Suppose you have a large tax reassessment and want it to go away. Need it to go away is likely closer. How do you negotiate its removal?
First of all, you must establish that the assessment is either wrong or in a grey area. A grey area is one where interpretation of the law is the issue.
If the assessment is clearly right, you forgot to include the income on your return, you are better off working out a deal. Perhaps avoid penalties and maybe even interest.
If it is clearly wrong, the facts are not real, then hire someone credible to present your case. Better information overcomes poor information.
The grey area is harder. Interpretation is opinion, and opinion relies on a particular version of the facts. For example, suppose I buy a piece of vacant land and resell at a profit three years later. In Canada, should it be a capital gain, taxed on 50% of the gain, or should it be regular income and fully taxed?
If you, by your activity after the purchase, can show you bought the land with a view to building a factory on it, but that plan was frustrated by local bylaws that changed before you were ready to build. They would be hard-pressed to make you a trader.
The government will prefer regular income and can make that work if they can establish your are a trader. If you bought it to resell, that seems reasonable. How it is different than someone buying and selling green beans? If you have ten similar properties in your inventory and buy and sell three or four a year, they will likely win. The properties are just stock in trade. No different than the grocer with green beans.
Activity has a nature and establishes the intent of the transaction.
Sometimes though, they will use a section that sort of deals with the question, but their interpretation of the events is different than other examples.
Re-assessments in the grey area should be appealed immediately. There is a time limit. You must protect your position. Secondarily the people who deal with appeals are not the same ones who raised the assessment. They are accustomed to negotiating rather than merely reasserting their reasoning. You cannot work out interpretation with people who cannot change.
They just need a plausible, yet different view
No one negotiates to change a position unless there are reasons to do it. It is not random.
All rational so far.
Once in a long while there will be a department promoting the action that has fallen afoul of the revenue folks. They can present support to a higher level. They won’t demand that it be repaired, but they will suggest that the policy be reviewed.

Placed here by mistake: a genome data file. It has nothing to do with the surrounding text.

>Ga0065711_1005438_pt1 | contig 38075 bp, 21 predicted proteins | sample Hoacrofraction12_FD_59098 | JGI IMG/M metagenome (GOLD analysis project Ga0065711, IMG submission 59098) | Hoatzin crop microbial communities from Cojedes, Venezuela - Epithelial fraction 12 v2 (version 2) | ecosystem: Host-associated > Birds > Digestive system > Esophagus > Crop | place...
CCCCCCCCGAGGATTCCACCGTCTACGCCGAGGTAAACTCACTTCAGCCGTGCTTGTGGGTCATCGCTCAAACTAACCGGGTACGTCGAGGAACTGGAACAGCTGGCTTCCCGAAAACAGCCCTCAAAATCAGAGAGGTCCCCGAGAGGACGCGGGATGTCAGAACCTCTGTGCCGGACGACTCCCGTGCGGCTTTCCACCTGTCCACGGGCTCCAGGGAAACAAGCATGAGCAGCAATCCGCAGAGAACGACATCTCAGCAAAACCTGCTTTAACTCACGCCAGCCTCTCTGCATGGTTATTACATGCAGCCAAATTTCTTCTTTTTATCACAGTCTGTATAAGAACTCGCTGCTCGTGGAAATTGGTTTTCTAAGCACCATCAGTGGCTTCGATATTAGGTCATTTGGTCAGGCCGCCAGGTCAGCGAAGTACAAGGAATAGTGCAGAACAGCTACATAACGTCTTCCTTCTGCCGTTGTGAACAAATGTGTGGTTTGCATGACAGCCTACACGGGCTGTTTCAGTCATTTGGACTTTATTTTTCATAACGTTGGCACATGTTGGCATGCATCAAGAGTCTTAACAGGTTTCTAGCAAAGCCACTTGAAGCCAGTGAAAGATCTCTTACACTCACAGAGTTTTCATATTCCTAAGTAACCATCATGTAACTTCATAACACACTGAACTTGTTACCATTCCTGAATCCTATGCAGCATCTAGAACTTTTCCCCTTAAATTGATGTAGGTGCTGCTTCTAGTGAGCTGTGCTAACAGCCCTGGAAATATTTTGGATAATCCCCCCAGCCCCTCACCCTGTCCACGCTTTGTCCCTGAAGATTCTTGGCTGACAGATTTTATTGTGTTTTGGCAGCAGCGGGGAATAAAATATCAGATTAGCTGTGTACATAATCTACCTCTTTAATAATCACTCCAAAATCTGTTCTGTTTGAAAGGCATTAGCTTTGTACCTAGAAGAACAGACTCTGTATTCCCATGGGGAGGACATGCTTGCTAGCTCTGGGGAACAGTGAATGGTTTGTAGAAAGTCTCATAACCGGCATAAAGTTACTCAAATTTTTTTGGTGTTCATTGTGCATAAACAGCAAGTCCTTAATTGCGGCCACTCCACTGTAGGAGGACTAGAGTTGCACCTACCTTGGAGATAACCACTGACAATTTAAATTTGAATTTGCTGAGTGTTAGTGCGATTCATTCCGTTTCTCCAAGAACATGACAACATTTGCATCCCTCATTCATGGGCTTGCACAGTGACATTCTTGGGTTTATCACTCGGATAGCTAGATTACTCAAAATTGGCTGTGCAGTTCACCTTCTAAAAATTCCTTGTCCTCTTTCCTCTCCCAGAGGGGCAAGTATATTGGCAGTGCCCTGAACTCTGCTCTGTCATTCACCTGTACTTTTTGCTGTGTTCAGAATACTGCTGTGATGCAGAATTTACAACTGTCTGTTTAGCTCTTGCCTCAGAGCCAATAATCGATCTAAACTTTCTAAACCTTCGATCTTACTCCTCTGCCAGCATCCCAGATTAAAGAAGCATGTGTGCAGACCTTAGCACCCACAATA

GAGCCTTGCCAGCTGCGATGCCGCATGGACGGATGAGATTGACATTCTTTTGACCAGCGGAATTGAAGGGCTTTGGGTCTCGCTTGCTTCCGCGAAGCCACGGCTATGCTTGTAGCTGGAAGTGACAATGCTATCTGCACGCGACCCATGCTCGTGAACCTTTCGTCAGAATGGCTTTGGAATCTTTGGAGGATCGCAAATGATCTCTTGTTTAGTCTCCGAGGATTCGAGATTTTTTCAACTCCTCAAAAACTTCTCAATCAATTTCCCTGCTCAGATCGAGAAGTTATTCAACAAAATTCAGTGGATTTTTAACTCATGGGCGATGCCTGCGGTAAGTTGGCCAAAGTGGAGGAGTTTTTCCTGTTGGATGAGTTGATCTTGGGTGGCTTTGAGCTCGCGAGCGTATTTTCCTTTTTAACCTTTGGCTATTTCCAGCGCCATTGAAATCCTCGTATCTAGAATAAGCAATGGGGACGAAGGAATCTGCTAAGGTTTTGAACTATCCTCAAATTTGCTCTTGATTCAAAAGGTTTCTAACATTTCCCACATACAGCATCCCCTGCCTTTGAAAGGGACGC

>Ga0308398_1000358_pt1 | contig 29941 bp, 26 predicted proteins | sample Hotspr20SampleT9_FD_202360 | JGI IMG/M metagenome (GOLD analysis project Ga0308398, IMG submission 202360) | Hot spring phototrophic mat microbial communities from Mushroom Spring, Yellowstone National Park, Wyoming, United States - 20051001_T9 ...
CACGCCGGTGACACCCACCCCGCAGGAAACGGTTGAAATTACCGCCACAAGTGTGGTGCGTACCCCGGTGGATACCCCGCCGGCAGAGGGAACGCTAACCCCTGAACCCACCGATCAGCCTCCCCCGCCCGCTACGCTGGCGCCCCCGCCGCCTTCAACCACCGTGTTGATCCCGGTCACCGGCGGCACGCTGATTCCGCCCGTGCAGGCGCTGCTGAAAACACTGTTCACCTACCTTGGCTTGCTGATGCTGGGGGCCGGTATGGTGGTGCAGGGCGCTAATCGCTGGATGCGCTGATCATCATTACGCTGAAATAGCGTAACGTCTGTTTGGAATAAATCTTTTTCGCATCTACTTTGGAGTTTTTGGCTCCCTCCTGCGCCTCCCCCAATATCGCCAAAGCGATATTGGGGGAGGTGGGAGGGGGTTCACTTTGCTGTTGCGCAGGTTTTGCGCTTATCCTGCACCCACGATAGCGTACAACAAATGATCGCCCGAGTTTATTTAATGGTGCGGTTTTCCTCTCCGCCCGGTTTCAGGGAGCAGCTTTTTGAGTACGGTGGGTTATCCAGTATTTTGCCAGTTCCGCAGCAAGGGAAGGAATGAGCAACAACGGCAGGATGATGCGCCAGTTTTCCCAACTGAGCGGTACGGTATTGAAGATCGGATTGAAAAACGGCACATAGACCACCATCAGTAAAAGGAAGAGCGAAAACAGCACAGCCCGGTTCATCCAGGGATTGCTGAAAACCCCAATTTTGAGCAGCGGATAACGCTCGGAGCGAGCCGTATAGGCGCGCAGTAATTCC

Even when the revenue department’s case is close to right, it can change.
We had a very large farming corporation client who wanted to transfer assets to his children. Section 84.1 wasn’t there at the time, so the transaction became sell for fair value, today’s money, about $6,000,000. The buyers obtained a first mortgage for $1,600,000 and the remaining balance was secured by a second mortgage entitled to receive as payment, a share of the gross proceeds each year.
The government decided it was an appropriation of corporate assets to the benefit of a shareholder and taxed the $4.4 million mortgage as income to father in the year. Nearly $3,000,000 in tax, plus interest for almost three years. Total close to $3.75 million.
Their idea of an appropriation was thin but not impossible.
As the pressure to resolve came from above, they wanted to settle but they needed a reason to change their mind.
If they are honest and know what they are doing, they will change their mind when presented with new possibilities.
In this case the section is operable if there are assets that have been taken from a corporation. The argument we used was, there are no assets expropriated from the corporation, there are merely assets whose title has changed and the corporation has not yet been paid for them. The asset merely changed its form.
A fine difference, but given the wish of their superiors to have this case go away, they agreed and said they would reverse the assessment.
People must be willing to change their mind and then another specific and factual reason they can present as why they decided as they did. The need a reason and they need to want to. All negotiation works that way.
You need someone with the authority to make it happen. When the appeals supervisor said they would remove the assessment, I asked them to just do it now.
His reply, “When we write off almost $4,000,000 of tax, you need to talk to someone with carpet on the floor.”
When you want to persuade people, there is a set of requirements:
I help people have more retirement income and larger, more liquid estates.
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